Meme Culture Owes a Debt of Gratitude to SpongeBob SquarePants Creator Stephen Hillenburg

Stephen Hillenburg died this week at 57. Photo: Bruce Glikas/FilmMagic

Stephen Hillenburg died on Monday at age 57, a year after revealing he had been diagnosed with the degenerative disease ALS. While you might not know Hillenburg by name, you almost certainly know him by his work. Hillenburg started his career as a marine biology teacher, a career that would serve him well when he pivoted to animation and created SpongeBob SquarePants in 1999. (Prior to SpongeBob, he wrote and directed for Rocko’s Modern Life and Rugrats, also on Nickelodeon.) More than just a colorful and funny children’s show with that coveted ability to entertain audiences old and young, SpongeBob SquarePants was also the show that launched a thousand memes. And then launched a thousand more.

Primitive Sponge, SpongeBob wearing a loincloth and making a face perfect for those moments when you’re home alone and you hear a noise that suddenly makes every hair on your body stand. Mocking Sponge, the aLtErNaTiNg capitalization meme for when you want to tell somebody off with a cartoon sponge. Squidward FOMO. Evil Patrick. The Krusty Krab vs. Chum Bucket rivalry meme for declaring winners and losers. “*breath in* boi.” (If you know, you know.) Imagination Sponge. Tired Sponge. “Do Y’all Hear Sumn?” Confused Mr. Krabs. [Insert the potentially endless number of memes that have yet to be fully realized online as of publishing this piece.]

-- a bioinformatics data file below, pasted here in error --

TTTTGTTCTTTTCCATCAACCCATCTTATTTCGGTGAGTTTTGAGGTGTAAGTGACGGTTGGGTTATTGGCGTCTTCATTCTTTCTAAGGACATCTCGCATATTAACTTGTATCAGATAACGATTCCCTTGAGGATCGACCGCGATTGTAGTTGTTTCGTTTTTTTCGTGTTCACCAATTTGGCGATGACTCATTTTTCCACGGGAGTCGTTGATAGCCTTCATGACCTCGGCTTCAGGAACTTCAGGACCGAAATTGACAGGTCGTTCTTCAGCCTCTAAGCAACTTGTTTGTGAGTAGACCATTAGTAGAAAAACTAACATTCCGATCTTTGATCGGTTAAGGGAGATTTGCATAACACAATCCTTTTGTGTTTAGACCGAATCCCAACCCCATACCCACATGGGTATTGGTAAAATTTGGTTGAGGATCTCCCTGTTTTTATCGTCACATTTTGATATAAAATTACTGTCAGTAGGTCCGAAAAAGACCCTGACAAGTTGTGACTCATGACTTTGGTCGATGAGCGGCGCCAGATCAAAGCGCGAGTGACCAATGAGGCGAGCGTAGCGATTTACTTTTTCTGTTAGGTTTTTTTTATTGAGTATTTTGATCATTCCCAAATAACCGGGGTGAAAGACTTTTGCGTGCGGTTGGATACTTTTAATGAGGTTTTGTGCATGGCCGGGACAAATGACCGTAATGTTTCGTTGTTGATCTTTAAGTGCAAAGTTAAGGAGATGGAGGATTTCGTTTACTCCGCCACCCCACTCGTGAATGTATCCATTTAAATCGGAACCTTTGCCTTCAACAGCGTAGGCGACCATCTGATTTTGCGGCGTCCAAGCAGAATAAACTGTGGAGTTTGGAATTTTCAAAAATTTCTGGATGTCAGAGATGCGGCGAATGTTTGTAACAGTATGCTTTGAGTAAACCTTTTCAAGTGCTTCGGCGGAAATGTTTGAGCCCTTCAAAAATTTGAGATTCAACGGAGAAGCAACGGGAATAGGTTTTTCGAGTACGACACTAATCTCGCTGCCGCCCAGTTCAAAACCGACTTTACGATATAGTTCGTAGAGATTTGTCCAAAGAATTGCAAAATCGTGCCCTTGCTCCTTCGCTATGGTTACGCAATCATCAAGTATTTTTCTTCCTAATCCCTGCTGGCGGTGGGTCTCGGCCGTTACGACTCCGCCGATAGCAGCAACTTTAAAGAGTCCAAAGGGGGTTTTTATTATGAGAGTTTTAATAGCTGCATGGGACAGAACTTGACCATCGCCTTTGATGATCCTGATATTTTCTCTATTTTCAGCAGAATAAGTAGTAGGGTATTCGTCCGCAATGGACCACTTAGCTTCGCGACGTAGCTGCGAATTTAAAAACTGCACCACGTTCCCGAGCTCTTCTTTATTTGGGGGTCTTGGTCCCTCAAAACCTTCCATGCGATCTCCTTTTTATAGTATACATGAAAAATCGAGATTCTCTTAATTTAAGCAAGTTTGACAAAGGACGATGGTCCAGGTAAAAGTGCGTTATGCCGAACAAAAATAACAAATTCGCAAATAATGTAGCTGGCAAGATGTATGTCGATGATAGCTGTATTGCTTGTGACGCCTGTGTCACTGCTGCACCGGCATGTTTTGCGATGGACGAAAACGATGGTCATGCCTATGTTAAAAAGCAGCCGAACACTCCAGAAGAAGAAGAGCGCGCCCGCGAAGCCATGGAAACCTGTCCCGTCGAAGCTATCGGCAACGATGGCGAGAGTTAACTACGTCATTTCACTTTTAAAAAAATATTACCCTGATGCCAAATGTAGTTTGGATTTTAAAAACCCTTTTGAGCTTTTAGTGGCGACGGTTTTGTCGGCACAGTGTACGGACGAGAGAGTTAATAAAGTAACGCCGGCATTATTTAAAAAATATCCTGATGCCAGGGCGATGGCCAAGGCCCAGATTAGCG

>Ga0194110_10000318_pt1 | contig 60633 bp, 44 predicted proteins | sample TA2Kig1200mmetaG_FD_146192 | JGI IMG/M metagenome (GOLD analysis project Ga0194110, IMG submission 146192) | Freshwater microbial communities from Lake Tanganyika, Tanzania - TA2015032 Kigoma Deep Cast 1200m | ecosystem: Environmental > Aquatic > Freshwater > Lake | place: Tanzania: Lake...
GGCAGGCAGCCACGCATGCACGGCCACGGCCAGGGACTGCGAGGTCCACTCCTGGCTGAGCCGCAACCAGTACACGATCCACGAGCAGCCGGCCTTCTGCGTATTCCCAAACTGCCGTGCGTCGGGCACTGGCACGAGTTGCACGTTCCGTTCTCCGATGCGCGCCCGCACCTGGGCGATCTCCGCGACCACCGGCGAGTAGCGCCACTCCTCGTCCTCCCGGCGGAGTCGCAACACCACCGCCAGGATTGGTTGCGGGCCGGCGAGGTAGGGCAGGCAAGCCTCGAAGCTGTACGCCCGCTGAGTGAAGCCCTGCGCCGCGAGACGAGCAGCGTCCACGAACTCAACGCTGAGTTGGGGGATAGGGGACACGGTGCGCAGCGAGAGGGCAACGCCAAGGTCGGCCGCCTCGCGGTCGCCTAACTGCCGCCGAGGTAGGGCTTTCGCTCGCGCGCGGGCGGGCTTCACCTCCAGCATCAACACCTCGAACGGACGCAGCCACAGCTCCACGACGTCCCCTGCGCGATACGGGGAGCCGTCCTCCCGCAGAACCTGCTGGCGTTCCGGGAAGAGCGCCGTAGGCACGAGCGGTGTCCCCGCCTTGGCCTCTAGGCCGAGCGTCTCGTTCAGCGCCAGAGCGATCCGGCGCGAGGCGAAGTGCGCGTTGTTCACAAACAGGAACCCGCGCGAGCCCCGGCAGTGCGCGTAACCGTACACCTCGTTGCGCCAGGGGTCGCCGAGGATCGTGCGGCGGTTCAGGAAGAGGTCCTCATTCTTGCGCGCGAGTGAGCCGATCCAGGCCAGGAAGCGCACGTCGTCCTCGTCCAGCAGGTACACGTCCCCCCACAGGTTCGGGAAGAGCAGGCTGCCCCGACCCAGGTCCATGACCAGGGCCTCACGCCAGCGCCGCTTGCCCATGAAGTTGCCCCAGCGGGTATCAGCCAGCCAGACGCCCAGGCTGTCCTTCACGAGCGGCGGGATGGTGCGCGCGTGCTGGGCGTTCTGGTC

Hillenburg’s cartoon creation was more than just fertile ground for memes. Memes, as anybody who has spent any time on the internet will tell you, come and go. They entertain, sure, but only briefly before they fade into obscurity. However, since SpongeBob SquarePants has been on for nearly 20 years, there’s no shortage of new generations of people who have “outgrown” the show but not its online counterparts. SpongeBob memes — through some perfect combination of whimsy, reliability, and nostalgia — grow increasingly relevant, more deeply woven into internet culture, and IRL culture, with every new addition to the canon. (See here: Teens marching for gun control armed with SpongeBob meme signs.)

Thank you, Stephen Hillenburg, for making the internet a better place. That’s not easy to do.

Meme Culture Owes a Debt of Gratitude to Stephen Hillenburg